5 benefits of using Skype for podcasting
I love podcasts, whether I’m listening, sat behind the mic presenting or buried away in my studio editing.
There’s something about this form of content marketing that’s endearing and addictive, but many people mistakenly believe its hard, expensive and time-consuming to produce.
Thankfully, recording a podcast can be made eminently easier by turning to Skype, and in this post, I’m going to list five reasons you should do just that.
1. It breaks down international barriers for guests
Choose Skype as your method for recording a podcast, and you don’t have to arrange for people to be present in the same room. That means you can look far and wide for guests, without fear of them turning you down based on your location.
2. The audio quality is surprisingly good
Much is written about the importance of good quality audio on podcasts, and while my roots as an audio geek occasionally sway me into that camp, there’s no escaping the fact that most people will probably listen to your podcast on the tinny headphones that came with their smartphone.
So, if you’re just starting out, you can definitely get away with recording your first few podcasts on Skype via your laptop’s microphone. Very few people will notice!
I’ve recorded a bunch of podcasts where guests have used all manner of questionable mics, but none of them have had a detrimental impact on the end result.
Remember – the content is far more important than the mic you’re using!
3. You can record video, too
Podcasts don’t have to be audio only.
If you fancy putting faces to the voices, you can easily record the video from your Skype session, adding further depth and personality to the content.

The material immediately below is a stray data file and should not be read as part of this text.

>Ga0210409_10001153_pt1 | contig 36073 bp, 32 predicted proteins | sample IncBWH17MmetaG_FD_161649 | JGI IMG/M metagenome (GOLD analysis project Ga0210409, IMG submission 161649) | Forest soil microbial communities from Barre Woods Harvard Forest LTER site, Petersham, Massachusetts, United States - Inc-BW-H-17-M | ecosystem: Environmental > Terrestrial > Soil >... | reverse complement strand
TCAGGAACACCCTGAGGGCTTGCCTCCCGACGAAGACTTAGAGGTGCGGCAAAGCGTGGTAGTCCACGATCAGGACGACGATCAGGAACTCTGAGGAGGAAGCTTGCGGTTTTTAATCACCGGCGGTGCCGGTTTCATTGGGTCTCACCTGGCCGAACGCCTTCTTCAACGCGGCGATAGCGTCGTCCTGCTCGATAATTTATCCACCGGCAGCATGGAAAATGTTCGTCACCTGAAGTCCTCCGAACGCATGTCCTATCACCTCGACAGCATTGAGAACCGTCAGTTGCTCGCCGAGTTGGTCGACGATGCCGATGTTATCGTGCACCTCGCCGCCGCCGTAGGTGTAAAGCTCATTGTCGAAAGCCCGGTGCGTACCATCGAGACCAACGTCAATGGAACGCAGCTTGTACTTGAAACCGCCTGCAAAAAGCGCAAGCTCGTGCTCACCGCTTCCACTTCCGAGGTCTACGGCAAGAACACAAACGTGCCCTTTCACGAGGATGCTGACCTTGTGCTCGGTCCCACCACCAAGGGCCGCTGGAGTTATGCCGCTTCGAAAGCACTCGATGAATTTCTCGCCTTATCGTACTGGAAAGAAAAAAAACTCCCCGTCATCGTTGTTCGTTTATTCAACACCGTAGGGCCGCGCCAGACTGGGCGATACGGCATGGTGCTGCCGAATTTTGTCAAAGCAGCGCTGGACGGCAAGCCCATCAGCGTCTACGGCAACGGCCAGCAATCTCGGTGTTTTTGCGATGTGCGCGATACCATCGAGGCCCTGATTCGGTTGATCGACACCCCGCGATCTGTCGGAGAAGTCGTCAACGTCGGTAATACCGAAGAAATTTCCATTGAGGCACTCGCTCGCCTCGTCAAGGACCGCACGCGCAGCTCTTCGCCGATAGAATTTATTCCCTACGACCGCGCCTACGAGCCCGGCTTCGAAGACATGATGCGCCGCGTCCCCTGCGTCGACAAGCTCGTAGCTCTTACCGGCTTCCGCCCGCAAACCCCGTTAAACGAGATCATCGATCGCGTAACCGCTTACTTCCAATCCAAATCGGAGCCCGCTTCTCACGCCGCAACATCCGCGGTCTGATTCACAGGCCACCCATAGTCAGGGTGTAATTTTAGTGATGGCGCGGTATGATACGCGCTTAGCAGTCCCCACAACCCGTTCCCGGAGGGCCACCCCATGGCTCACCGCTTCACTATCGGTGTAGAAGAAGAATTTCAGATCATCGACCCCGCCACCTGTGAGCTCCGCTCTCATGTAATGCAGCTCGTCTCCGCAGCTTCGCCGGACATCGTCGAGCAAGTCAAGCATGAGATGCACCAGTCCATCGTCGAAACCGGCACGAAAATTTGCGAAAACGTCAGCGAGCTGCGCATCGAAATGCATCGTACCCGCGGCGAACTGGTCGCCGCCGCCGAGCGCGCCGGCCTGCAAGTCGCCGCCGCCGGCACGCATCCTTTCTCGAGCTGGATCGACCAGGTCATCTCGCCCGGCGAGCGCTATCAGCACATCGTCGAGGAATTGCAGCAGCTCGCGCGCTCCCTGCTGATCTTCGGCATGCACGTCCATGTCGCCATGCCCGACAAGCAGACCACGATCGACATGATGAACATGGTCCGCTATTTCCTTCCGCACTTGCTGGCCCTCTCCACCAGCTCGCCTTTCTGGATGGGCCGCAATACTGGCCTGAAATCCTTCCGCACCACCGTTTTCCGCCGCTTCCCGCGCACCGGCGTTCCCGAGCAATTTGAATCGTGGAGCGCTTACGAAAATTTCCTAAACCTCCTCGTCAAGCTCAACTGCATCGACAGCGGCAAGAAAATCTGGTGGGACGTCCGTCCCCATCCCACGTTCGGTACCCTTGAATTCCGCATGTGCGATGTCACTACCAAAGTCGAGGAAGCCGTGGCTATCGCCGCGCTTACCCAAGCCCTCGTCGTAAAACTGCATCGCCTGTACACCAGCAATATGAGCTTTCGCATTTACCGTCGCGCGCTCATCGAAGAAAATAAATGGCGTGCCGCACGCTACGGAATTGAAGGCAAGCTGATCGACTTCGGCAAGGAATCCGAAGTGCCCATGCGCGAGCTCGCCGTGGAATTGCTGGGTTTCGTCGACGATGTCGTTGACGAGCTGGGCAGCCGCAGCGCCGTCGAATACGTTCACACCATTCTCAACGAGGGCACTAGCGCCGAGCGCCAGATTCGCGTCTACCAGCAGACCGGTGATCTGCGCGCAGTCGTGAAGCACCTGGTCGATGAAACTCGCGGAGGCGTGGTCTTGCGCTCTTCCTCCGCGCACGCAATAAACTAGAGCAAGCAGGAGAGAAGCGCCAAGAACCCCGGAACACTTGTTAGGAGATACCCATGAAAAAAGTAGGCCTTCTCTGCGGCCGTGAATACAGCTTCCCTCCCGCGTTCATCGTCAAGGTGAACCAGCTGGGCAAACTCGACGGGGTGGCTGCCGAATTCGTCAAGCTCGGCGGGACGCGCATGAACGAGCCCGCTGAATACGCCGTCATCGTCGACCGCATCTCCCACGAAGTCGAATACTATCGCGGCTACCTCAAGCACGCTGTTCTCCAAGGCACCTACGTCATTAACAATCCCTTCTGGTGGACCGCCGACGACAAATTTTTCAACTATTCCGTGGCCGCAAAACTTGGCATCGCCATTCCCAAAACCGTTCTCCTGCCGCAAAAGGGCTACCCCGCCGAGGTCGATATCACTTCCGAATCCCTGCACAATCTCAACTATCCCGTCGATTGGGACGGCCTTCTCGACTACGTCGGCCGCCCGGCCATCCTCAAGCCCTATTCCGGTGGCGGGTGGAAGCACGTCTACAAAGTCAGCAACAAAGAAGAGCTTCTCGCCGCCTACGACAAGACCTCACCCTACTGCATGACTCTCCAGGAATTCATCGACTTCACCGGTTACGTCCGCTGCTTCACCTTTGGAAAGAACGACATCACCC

4. You can have a great roundtable discussion
Skype allows more than one person to join a call, which offers some pretty compelling opportunities for podcasting.
If you want to hold a roundtable discussion or debate on a particular topic and need to bring in guests from across the globe, you can do so easily with Skype and at no cost to anyone but their time.
5. You only need your laptop
The final benefit is one that pretty much ties the previous four together.
When using Skype for podcasting, you need one device – your laptop. Sure, you might want to throw in a pair of headphones and a decent USB mic, but if you need to get up and running quickly, or simply want to give podcasting a try, there’s no need to spend money on anything else.
Equally, you won’t need to set up mics or watch as people trip over your cables and knock over mic stands. Skype podcasts are satisfyingly straightforward, tech-wise.
If I’ve done my job correctly, you’re hopefully now itching to try out your first podcast with Skype – and that probably means you’re wondering how on earth to record the call.
For this task, I wholeheartedly recommend Ecamm and their Call Recorder plug-in for Skype. It’s not free, but it does the job brilliantly and records both video and audio with separate tracking, if you need it.